Three car bombs exploded in Shiite areas of Baghdad Saturday, killing at least 30 people and injuring more than 50, the Associated Press reported. The death toll is expected to rise. Baghdad has been experiencing a surge in bombings as the Islamic State group makes territorial gains in the Anbar province and threatens to seize the Iraqi capital. RT News reported a claim the militants are only 8 miles outside the city.
Two car bombs exploded at Iraqi-run checkpoints in the northern district of Khazimiyah and in Shula, less than a half-hour drive from Baghdad’s Green Zone. A third exploded on a busy commercial street lined with shops and civilian cars, AP said. Nobody has yet claimed responsibility for the attacks.
Just 17 miles from Baghdad’s center between the towns of Tarmiyah and Mishahda Saturday, a suicide bomber detonated his explosives belt in a marketplace, killing at least 11 people, including women and children, and injuring at least 20.
The attacks in Baghdad Saturday could foreshadow a larger operation by Sunni extremists in the militant group formerly known as ISIS.
The Islamic State group already has seized about 80 percent of Iraq’s largely Sunni northern province of Anbar. ISIS capitalized on Sunni tribal mistrust of Iraqi forces and Shiite militias to set up its stronghold in Iraq, and its forces have since surrounded the province’s capital Ramadi.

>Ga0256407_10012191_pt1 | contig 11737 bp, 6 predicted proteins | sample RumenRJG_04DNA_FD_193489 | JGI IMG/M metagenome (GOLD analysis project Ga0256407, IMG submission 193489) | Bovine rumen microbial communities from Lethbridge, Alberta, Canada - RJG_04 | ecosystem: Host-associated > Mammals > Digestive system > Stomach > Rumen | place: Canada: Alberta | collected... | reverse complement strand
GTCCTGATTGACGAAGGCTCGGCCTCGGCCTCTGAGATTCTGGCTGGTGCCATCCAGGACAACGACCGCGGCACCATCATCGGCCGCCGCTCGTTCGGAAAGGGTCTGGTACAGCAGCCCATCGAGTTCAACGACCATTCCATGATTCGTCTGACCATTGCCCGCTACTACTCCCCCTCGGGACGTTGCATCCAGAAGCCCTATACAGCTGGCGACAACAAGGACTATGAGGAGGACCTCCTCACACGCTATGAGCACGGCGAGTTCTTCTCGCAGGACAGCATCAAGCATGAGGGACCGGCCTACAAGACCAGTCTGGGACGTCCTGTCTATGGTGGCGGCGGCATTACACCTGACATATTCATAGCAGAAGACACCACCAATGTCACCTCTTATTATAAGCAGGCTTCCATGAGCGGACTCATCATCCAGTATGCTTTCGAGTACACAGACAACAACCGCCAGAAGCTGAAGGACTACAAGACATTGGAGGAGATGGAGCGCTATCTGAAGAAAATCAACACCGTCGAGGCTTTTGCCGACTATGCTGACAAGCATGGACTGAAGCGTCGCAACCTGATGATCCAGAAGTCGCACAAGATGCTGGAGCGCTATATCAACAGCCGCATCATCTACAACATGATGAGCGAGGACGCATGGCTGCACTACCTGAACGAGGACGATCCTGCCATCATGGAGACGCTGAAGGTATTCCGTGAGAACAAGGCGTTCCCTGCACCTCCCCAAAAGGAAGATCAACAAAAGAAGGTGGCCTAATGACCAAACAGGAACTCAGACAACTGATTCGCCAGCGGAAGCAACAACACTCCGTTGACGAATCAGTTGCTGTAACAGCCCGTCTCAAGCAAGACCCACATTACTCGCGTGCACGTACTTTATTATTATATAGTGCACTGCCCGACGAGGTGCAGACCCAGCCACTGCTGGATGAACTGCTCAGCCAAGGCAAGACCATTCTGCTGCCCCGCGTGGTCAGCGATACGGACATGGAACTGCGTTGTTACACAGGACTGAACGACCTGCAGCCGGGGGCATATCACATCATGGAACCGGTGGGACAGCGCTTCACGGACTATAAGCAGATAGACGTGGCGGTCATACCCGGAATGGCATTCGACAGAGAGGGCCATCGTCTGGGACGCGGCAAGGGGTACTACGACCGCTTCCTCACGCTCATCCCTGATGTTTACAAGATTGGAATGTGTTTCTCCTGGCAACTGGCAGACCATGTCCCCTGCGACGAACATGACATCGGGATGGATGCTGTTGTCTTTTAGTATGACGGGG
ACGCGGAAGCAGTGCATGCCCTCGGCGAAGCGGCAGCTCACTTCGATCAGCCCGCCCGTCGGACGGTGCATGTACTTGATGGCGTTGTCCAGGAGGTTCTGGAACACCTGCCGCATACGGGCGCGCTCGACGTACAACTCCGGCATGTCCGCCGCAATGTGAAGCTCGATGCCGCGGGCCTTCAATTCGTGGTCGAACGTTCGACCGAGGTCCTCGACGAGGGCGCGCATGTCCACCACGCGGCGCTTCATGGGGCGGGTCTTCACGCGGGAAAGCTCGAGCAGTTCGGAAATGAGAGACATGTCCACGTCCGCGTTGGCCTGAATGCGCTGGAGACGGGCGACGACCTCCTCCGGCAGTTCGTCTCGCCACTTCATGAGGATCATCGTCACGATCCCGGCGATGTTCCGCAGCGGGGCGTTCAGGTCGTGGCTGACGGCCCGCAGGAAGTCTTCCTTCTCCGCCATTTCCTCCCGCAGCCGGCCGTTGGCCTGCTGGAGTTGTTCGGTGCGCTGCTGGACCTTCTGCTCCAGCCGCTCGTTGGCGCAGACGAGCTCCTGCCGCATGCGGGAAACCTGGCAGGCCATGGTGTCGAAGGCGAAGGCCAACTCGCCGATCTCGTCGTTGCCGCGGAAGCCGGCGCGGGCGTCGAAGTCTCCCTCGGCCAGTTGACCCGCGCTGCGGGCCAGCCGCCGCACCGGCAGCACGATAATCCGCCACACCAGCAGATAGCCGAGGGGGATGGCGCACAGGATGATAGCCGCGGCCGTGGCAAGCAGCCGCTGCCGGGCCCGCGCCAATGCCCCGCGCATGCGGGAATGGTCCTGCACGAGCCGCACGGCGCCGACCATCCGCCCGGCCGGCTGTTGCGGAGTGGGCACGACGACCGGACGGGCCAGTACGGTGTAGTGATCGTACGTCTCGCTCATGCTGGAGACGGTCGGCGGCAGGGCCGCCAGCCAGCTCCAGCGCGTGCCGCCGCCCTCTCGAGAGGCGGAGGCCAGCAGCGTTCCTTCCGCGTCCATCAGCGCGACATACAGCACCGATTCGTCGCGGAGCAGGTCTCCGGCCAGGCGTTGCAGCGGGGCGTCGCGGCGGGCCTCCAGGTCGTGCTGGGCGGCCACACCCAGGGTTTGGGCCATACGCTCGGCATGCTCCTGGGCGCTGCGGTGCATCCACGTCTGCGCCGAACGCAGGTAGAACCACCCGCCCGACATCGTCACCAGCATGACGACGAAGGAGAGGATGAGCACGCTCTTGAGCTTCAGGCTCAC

Some Sunni tribal leaders have called for help in Anbar from U.S. ground forces and Iraqi forces. Anbar leaders claimed the Islamic State group has brought in about 10,000 fighters from Syria, CNN reported. The exact number is unconfirmed, but territorial gains in Anbar did enable the militants to secure a supply route going from their base in Syria to central Iraq. ISIS has been bringing in fighters and weapons using the route, in what many have speculated to be preparations for an attack on Baghdad.
U.S. President Barack Obama’s administration said the participation of Sunni tribes is essential in the fight against the Islamic State group, but, as reported by the Washington Post, many tribes have refused to join because of their past tumultuous relationships with Iraqi forces and government-aligned Shiite militias. However, ISIS has made such big gains and threatened some of Iraq’s most important resources, like the Haditha Dam, that some tribal fighters have helped push militants back.
“Everybody knows that Anbar is the main incubator of ISIS, and it is expanding to Iraq’s other regions from here,” Anbar Tribal Council member Faris Ibrahim told Asharq Al-Awsat Friday. “Therefore ignoring Anbar has led to disaster, as we are seeing today.”